By Liz Tracy
By Liz Tracy
By Matt Preira
By Victor Gonzalez
By Falyn Freyman
By C. Townsend Rizzo
By Tana Velen
By Liz Tracy
It should. Released in September, Dizzy Up the Girl is approaching 200,000 in sales, and the first single, "Slide," is currently in the Top 30. Even when the band was on hiatus, it wasn't out of sight. Goo Goo Dolls songs were included on the soundtracks for Ace Ventura: When Nature Calls, Tommy Boy, Twister, Son in Law and Batman & Robin. They scored really big with "Iris" from last summer's City of Angels soundtrack. "Iris" became the group's second No. 1 song, on MTV and radio.
Dizzy Up the Girl finds the Dolls more relaxed and confident than ever in their roles as pop songwriters who still harbor a bit of angst, to which both teens and twentysomethings can relate. On "All Eyes on Me," for example, Rzeznik alludes to his own problems with the lyrics "Everything you're chasing, it seems to leave you empty." But they can just as well be read by moody adolescents as lyrics of the "nobody understands me" sort. Musically the band still plays edgy guitars, but the instrumentation has been sweetened with strings.
The Dolls will finish their current tour in Pompano Beach. They've taken some of their favorite bands on the road with them, relative unknowns such as Buffalo Tom, Athenaeum, and Frogpond. "That's one of the cool things about having a quote-unquote hit, is that you're selling enough tickets yourself so that you can take whoever the hell you want with you," Rzeznik says.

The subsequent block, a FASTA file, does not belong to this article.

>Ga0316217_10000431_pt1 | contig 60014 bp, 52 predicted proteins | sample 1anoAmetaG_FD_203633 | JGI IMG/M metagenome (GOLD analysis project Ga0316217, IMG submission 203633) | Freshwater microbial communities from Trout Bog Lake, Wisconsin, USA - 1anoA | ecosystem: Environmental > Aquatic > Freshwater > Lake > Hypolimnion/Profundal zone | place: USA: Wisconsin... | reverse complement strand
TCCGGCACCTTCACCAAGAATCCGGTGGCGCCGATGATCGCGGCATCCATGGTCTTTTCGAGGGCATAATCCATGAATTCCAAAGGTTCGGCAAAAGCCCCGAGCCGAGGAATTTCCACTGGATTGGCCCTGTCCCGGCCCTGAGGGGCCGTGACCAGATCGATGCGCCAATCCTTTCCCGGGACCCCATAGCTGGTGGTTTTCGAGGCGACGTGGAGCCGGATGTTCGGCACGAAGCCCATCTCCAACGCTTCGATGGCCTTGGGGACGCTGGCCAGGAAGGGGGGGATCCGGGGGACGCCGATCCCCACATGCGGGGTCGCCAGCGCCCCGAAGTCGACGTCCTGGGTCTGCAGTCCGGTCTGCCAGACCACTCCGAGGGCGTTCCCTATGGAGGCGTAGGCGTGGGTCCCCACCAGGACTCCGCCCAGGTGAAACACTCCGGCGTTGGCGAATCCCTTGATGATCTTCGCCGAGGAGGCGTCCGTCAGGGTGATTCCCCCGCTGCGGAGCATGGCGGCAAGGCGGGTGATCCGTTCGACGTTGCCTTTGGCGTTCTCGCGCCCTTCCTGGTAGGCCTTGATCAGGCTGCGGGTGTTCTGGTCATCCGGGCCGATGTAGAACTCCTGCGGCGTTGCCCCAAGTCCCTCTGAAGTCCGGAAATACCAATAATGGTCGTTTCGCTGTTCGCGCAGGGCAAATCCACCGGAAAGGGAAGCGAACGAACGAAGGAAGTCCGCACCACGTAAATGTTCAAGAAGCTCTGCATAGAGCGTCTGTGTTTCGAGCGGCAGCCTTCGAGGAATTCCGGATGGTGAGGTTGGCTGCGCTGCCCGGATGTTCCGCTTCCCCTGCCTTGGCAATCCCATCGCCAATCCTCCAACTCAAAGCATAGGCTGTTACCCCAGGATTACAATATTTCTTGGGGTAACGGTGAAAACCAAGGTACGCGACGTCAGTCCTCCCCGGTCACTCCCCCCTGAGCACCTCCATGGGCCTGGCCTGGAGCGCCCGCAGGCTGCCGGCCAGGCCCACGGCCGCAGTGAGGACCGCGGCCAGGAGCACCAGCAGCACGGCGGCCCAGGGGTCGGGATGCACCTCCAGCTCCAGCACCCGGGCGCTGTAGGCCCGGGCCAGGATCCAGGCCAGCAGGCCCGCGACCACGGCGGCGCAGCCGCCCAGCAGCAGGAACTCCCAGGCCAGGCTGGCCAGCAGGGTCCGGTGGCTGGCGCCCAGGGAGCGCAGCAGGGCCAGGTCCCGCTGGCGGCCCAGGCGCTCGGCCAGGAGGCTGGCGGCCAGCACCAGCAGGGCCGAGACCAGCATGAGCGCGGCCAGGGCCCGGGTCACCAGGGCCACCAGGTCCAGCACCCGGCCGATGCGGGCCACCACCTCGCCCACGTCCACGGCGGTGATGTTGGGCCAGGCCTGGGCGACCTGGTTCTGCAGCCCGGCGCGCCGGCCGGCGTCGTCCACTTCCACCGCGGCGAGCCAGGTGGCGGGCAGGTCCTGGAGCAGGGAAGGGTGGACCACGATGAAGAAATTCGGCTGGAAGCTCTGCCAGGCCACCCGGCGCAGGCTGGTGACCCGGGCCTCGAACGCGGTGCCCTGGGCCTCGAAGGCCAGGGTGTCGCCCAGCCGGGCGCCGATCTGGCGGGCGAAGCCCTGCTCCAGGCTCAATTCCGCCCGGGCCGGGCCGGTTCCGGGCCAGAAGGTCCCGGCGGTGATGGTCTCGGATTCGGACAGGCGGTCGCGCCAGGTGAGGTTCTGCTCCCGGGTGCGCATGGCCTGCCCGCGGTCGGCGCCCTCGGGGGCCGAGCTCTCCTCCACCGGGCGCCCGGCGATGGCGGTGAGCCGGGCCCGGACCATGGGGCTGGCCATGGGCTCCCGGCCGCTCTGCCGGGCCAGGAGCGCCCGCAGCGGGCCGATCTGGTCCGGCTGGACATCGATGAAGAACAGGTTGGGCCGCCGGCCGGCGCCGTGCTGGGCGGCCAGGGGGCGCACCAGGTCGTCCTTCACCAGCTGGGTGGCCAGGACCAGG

Still, he's realistic about the Goo Goo Dolls' now-radio-friendly image. "I wanted to ask [the independent pop-punk band] Superchunk to go out with us," he says, "but I don't think they would because we're on a major label."
Rzeznik is well aware that the Dolls are seen by some as a band that gave up its ethics for radio exposure. But he doesn't sweat it. "Once you start selling records, people automatically assume that you did something to sell out," he says. "So it's, like, 'Whatever.'"
One band with which the Dolls debated sharing a stage is the Rolling Stones, who asked the trio to accompany them on the No Security tour this coming spring. Remembering the band the Stones used to be, Rzeznik lobbied the Dolls to do it. "I was like, 'Hell yeah, we should do this. It's gonna be hilarious. We're gonna get to shoot pool with Keith Richards,'" he says, laughing.
Ticket prices for the best seats are expected to go for $300, meaning that older, wealthier audiences than the Dolls are accustomed to will be in attendance. Still, Rzeznik says, playing with the Stones is an opportunity to show respect for rock's elders, for those who set the standards for rock 'n' roll excess.
"It's going to be exciting," enthuses Rzeznik. "Mick Jagger, he's the real deal. The first person you think of when you think 'rock star' is Mick Jagger. He's a cultural icon. Playing with those guys is going to be like visiting Mount Rushmore; they're like a historic landmark or some shit. How many people are able to say, 'I opened for the Stones?'"
After all he and his bandmates have been through, Rzeznik is prepared to savor such moments, even though he knows the Stones are simply throwing a bone to a lesser-known opening act. Says Rzeznik, "I can guarantee you this: Nobody is paying 300 bucks to see my ass."
The Goo Goo Dolls perform Monday, December 21, at Pompano Beach Amphitheatre, 1801 NE Sixth St. 954-946-2402. Show starts at 7:30 p.m. Tickets cost $21.
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